Written by Craig Robertson — There’s a telling scene early in Craig Robertson’s latest mystery where the main character, John Callum, is attacked by two birds while hill walking. Once a teacher, he’s arrived on the Faroe Islands from a rougher part of Glasgow and is clearly escaping from something. But the feathered fiends swoop down to claw at him just like his terrible past. They’re birds of prey native to the archipelago, and clearly they don’t want him in their territory. If there’s a poetic meaning behind the attack, Callum fails to heed it, and before long all the inhabitants of Faroes are eying him with suspicion.
Just what Callum is running from he won’t share, as he narrates a taut tale that’s dripping with psychological angst… and blood. You’ll soon feel that he’s not the most reliable of narrators.
One of his first ports of call is a Torshaven drinking holes where he takes a liking to the local beers. He befriends the barman who makes a call or two on his behalf, and soon he’s working on a salmon farm. The work is hard, the money’s bad, and fish guts are smelly, but the manager of the farm takes a liking to him and offers him a room in the family home.
It could be the ideal set-up – a place to sleep, steady work, and a lift in the morning – but soon after entering Martin Hojgaard’s house, Callum has a nightmare. In his dreams a teenager called Kieran Dornan is killed over and over again, in all sorts of surreal and horrific ways. Callum’s screams, swearing and cries of ‘murder’ terrify the Hojgaard family and they ask him to leave. After all, the Faroese are a peaceful people and haven’t had a killing in 25 years. However, feeling guilty they decide to offer him a hillside hut that, though dark and damp, is serviceable accommodation.
Things are on the up again when Callum strikes up an affair with Karis Lisburg – extrover, artist and daughter of Esmundur, a leading minister in the Faroese church. He also makes friends with a French photographer called Serge Gotteri who’s shooting the Faroes for National Geographic. Serge drives him around and they observe a grind – a traditional slaughter of pilot whales – in one of the harbours. But these relationships bring trouble. Karis has an extremely possessive ex-boyfriend called Aron Dam. Huge and full of threats, he has a similarly proportioned brother. Meanwhile, Gotteri is not quite what he appears to be. Why is he hot and cold with Callum, and what is his connection with the Dams? Did they put a dead raven in Callum’s shack? Did they sever his water supply pipe?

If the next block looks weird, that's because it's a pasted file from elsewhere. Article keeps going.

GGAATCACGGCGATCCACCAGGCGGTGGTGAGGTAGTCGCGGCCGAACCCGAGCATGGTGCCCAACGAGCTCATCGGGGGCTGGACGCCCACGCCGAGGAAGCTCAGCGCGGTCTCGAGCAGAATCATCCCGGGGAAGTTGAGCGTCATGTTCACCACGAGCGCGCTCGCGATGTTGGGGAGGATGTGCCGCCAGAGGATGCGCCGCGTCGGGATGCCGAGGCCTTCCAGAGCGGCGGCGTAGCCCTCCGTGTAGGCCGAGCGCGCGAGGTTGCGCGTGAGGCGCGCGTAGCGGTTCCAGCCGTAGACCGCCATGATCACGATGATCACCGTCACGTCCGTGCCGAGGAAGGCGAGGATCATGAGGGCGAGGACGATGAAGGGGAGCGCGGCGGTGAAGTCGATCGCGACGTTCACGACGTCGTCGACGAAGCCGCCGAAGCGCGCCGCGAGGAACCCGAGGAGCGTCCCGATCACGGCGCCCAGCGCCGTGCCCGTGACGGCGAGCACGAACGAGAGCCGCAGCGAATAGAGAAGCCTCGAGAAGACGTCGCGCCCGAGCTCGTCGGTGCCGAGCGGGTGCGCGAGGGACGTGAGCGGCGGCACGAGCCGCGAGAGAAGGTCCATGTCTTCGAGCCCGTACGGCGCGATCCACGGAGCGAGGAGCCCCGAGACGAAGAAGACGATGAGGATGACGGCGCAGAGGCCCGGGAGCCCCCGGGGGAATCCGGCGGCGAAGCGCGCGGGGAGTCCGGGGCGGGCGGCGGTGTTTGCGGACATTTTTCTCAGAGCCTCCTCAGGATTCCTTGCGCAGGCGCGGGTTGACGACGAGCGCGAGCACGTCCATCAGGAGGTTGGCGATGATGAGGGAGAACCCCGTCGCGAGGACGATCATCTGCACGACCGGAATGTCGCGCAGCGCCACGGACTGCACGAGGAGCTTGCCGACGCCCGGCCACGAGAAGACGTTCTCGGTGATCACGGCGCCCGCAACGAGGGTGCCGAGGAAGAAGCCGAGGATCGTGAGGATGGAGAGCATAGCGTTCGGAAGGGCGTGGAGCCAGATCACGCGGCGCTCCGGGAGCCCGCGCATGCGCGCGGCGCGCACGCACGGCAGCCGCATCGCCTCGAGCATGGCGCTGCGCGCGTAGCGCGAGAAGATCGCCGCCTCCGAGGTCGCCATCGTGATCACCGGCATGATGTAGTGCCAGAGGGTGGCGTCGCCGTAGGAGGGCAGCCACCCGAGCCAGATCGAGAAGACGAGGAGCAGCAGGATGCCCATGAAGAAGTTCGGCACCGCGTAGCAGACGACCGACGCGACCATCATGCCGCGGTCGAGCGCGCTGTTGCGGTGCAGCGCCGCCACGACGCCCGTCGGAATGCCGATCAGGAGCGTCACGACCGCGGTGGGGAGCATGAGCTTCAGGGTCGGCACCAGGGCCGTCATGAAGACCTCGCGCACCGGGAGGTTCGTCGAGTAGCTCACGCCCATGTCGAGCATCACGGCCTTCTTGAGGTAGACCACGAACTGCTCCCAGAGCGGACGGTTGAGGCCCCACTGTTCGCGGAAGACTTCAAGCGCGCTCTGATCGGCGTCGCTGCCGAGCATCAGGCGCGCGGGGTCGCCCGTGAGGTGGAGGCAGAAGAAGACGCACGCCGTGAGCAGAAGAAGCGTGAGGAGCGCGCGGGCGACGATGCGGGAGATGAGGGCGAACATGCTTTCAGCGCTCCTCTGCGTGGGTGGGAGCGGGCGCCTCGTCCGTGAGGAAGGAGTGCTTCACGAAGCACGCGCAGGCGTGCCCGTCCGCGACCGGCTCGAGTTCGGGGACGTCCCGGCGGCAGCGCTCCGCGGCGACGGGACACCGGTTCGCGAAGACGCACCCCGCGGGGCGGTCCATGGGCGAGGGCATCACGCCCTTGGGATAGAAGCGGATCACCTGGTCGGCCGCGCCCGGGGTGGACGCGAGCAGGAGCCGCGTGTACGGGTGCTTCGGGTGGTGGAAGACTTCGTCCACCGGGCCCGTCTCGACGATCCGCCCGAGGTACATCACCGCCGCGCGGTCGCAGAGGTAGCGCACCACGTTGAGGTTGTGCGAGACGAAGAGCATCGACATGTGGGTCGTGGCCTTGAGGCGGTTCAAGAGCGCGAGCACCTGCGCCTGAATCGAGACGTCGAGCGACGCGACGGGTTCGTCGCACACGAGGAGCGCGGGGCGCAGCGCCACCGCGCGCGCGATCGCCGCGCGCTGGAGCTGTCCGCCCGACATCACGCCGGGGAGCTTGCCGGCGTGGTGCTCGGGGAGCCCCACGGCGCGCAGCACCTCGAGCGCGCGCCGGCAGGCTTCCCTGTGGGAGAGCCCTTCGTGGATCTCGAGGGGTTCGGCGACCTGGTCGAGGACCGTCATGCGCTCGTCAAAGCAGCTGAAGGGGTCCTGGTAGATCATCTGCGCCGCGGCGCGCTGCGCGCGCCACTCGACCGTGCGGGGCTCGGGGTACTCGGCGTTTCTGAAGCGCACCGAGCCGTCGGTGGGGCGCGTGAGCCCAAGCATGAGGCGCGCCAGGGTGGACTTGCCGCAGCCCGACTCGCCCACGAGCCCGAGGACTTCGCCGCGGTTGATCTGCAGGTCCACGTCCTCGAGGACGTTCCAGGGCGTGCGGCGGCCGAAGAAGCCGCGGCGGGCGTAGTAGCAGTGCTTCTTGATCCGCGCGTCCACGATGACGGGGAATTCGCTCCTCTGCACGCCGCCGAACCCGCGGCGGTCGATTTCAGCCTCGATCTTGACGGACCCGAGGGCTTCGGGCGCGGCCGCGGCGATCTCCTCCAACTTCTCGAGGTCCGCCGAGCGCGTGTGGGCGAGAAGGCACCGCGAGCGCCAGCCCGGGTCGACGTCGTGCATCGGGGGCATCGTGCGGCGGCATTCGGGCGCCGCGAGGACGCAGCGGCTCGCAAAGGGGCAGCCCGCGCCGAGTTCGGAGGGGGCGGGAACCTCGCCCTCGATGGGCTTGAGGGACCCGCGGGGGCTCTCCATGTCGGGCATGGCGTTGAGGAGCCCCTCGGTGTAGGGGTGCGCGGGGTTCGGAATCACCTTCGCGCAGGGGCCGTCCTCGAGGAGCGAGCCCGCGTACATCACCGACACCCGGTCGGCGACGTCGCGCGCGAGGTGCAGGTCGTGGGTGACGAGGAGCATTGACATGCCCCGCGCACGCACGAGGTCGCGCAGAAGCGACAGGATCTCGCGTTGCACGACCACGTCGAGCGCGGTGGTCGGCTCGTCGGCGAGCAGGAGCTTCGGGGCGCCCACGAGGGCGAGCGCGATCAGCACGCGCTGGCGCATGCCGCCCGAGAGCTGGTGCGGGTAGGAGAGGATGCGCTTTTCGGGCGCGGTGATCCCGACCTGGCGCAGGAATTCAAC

But a dead bird is nothing compared to waking up by the harbour one morning with a brutal hangover and a bloodied whaler’s knife in his pocket. Callum can’t remember anything about the fateful night, and what he’s done is serious enough for two detectives to arrive from Denmark, along with a forensics specialist, to investigate. Karis will have nothing to do with him, Gotteri continues to deceive, and Martin Hojgaard is frankly disgusted. Callum’s only friend seems to be a shifty Faroese cop called Broddi who doesn’t like being stepped over by the Danes.
The Last Refuge is an intricate psychological mystery, full of minute and telling character detail. It’s so well done, it’ll remind you of Karin Fossum or Roger Smith at their best. Callum has plenty of flaws – he drinks to excess, fails to contain his vengeful nature, and is unwilling to face his past. He can be kind and honest, but callous and calculating too, and Robertson has him play with your trust throughout. Hero, anti-hero, or villain? You’ll never be sure until the rain- and tear-soaked conclusion.
The geography of the islands, the climate, the people and their customs all bear down on Callum, and cleverly force him to look upon himself and account for his actions. The author’s background, mixed with the unique, largely Nordic backdrop, mean that The Last Refuge offers the best of both the Scottish and the Scandinavian crime writing traditions. A wonderful piece of crime fiction with a brilliant and original setting.
Click here to read five reasons why you should never set your book in the Faroes, by Craig Robertson. The Last Refuge is released 22 May.
Simon & Schuster
CFL Rating: 5 Stars